A “supermoon” lunar eclipse, a very rare occurrence, will be visible across Ireland this weekend.

On Sunday night and Monday morning the moon will be at its closest point to Earth in its monthly orbit and will also go through a total eclipse. This will be the first time in 30 years an eclipse of this sort has been seen. The next will not occur in our skies again until 2029.

David Moore from Astronomy Ireland told the Irish Independent “It is one of the most spectacular sights in nature.

"A blood red moon will be hanging in Irish skies just before dawn [on Monday].

He added that “Ireland is one of the best places in the world to view this beautiful sight.”

This weekend the moon is at “perigee”, its shortest distance from the Earth (226,000 miles). It will appear 14 percent larger and 30 percent brighter than when it is at its furthermost point, according to NASA.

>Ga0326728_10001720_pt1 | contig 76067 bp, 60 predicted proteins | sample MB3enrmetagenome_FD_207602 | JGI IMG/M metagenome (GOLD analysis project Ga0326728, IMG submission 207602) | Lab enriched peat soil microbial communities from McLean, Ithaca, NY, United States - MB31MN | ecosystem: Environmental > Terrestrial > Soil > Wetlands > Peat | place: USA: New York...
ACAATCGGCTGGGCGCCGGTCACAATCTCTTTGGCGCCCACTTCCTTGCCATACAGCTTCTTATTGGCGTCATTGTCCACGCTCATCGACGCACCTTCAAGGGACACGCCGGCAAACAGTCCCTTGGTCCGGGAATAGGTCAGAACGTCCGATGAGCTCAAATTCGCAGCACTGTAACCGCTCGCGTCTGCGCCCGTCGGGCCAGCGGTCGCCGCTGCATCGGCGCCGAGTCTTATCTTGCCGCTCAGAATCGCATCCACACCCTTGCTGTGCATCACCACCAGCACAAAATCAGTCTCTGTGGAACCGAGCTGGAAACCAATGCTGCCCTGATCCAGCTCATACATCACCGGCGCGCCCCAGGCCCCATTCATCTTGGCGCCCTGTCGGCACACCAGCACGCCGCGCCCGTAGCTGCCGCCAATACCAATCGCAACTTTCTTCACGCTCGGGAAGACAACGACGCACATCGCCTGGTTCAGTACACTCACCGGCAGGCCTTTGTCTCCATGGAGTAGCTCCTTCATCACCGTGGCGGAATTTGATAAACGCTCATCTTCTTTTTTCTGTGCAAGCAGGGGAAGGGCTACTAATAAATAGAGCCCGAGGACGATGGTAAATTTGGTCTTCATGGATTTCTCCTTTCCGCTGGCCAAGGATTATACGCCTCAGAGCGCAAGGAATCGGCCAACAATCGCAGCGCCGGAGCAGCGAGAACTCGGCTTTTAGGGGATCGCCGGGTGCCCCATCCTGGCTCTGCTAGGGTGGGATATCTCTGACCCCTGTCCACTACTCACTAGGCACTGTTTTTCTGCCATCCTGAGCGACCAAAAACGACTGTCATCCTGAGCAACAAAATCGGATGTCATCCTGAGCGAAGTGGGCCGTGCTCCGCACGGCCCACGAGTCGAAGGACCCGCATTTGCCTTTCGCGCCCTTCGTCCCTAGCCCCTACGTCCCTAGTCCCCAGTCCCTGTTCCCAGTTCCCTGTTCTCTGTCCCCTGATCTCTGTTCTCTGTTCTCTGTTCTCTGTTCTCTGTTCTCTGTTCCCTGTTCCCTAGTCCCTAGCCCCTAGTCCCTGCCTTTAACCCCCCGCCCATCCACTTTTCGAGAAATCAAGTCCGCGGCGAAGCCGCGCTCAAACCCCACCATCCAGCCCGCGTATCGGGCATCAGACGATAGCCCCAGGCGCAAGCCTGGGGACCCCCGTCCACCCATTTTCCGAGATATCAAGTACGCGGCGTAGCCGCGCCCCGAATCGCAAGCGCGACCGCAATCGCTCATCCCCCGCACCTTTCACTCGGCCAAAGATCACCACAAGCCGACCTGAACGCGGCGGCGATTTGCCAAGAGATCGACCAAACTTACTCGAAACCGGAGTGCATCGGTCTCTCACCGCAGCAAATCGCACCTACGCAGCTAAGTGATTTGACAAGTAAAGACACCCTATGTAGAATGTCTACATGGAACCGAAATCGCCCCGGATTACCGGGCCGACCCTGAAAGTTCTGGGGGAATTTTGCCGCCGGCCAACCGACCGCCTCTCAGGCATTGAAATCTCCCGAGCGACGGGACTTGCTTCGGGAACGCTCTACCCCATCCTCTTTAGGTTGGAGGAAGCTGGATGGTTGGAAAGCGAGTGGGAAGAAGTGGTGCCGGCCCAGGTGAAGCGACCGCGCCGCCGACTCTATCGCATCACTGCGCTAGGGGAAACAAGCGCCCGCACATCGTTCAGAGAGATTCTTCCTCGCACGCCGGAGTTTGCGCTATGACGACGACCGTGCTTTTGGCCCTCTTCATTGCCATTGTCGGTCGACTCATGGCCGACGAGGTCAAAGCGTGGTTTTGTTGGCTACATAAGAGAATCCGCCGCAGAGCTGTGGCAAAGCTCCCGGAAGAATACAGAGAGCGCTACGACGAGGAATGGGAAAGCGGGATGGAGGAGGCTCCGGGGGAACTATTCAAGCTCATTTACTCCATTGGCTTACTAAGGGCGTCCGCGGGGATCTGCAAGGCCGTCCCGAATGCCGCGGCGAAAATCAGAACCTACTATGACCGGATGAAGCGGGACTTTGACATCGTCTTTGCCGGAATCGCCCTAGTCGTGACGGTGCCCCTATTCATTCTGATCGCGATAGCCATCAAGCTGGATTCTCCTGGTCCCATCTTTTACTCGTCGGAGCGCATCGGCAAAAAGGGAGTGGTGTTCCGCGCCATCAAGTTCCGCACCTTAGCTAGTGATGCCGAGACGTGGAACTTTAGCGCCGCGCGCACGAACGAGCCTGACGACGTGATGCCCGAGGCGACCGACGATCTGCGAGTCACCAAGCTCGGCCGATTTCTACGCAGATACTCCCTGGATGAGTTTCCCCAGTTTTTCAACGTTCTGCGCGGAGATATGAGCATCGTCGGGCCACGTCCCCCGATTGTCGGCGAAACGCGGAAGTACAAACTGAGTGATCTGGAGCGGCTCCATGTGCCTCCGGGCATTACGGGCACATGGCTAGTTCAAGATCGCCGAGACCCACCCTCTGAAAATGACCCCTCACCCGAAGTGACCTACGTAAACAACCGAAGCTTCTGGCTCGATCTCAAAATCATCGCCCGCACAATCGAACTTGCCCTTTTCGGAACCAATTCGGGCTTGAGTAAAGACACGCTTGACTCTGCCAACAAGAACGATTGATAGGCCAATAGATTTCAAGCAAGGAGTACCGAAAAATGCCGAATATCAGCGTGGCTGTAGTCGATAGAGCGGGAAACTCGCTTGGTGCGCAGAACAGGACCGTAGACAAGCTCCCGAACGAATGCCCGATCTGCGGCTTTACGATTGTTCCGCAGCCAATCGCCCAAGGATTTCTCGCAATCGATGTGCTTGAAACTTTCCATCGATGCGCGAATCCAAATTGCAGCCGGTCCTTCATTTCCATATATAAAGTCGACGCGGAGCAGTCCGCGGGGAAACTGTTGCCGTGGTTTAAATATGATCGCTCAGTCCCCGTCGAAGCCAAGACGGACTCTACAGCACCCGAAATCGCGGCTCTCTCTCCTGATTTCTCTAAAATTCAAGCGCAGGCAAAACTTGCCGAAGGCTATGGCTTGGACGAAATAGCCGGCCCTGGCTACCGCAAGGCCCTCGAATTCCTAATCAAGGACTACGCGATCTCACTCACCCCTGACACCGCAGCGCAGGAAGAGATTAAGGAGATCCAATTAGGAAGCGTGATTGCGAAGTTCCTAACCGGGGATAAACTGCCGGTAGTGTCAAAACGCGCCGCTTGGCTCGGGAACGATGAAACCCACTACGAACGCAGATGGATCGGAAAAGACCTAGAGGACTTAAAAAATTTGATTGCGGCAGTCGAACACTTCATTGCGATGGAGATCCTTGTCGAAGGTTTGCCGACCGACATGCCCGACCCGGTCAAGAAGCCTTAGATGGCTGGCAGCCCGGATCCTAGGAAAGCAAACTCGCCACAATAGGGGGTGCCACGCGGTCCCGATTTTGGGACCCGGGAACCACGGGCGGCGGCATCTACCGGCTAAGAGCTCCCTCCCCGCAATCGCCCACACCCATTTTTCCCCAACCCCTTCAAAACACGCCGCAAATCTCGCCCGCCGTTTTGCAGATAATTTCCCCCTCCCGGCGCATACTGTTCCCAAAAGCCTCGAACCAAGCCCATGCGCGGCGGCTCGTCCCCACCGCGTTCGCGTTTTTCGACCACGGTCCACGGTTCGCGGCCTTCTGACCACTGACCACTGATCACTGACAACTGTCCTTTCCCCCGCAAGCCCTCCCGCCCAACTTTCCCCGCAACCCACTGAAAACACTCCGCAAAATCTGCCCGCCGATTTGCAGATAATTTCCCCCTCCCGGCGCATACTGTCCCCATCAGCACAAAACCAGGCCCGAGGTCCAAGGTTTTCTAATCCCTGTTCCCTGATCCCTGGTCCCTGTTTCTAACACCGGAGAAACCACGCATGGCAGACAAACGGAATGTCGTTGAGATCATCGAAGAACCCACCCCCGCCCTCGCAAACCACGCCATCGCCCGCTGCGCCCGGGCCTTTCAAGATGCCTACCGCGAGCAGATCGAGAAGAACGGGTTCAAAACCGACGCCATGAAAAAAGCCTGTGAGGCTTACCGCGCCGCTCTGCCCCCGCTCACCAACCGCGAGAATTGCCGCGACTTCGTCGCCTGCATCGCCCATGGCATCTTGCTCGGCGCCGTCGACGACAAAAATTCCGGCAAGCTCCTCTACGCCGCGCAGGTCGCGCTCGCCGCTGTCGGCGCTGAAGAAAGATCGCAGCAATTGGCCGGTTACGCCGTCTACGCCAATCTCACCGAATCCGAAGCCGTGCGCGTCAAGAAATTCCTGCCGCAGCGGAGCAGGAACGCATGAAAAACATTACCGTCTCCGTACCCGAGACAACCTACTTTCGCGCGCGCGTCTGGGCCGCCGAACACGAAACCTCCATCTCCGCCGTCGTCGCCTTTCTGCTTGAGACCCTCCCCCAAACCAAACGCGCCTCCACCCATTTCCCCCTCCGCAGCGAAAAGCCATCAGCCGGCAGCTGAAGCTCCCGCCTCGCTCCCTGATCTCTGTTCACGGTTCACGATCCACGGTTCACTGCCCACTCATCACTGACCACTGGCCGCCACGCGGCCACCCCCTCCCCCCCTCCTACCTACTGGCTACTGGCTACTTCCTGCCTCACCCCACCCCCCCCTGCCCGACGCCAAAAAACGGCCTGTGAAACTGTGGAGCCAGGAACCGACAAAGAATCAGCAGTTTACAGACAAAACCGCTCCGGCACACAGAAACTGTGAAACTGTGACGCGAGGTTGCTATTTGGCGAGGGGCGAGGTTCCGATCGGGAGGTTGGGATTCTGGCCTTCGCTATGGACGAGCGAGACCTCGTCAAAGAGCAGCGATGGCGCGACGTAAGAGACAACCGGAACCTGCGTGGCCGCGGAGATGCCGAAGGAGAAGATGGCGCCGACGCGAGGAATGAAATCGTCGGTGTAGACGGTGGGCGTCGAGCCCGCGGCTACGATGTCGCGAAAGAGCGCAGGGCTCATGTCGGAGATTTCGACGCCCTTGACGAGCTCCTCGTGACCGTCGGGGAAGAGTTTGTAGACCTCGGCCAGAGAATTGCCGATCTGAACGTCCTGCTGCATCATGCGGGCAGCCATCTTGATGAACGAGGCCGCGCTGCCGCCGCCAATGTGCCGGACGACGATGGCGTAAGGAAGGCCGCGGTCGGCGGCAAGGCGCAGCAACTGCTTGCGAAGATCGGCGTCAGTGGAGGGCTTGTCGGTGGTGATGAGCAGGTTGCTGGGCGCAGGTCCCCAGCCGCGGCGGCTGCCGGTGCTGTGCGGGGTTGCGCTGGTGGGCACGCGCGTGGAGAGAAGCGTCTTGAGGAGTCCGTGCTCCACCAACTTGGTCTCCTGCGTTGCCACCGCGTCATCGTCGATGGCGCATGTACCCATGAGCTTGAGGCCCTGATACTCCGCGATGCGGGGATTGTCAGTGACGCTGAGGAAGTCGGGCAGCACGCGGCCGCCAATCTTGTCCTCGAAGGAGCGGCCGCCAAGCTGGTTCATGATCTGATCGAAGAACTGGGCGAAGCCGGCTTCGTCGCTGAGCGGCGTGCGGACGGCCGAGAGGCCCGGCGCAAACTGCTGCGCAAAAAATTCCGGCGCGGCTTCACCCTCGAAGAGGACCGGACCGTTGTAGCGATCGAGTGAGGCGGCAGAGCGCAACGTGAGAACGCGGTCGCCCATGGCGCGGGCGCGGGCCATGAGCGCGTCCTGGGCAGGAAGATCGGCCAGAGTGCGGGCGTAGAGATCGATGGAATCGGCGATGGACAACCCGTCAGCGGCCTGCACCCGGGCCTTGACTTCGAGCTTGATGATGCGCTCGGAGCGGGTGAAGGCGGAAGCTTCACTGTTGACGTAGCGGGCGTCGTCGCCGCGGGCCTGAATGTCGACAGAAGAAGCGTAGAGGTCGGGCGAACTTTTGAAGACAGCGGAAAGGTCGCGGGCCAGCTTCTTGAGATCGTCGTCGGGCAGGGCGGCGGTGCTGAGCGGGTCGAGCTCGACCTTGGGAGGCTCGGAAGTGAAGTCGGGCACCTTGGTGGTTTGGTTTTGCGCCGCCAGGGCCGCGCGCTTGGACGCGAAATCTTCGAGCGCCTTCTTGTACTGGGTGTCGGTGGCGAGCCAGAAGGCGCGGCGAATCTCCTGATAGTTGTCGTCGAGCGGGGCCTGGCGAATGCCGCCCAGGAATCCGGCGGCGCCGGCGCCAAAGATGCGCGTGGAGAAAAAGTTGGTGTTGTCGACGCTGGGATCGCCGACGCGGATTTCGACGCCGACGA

During a lunar eclipse the moon appears dusty red in color as sunlight is scattered by the Earth’s atmosphere. These “blood moons” are often viewed as bad omen by superstitious people. In fact some religious groups and believers in astrology believe it marks the approach of the end of days.

The ancient Celtic peoples had a completely different view. In fact they believed that lunar eclipses, associated with the rabbit and the hare, were symbols of fertility.

In their book “Timeless Wisdom of the Celts,” Steve Eddy and Claire Hamilton write about how the Celts created their “festival of light” to welcome an eclipse, which they were capable of predicting.

This year, whether the supermoon eclipse is a good omen or not the folks at NASA will be taking advantage of this unique opportunity. NASA's Lunar Reconnaissance Orbiter will measure the moon's surface temperature as it is plunged into darkness to learn more about the structure of the moon and its composition.

Don’t miss Sunday’s red moon eclipse. You won’t see the like of it until 2029.iStock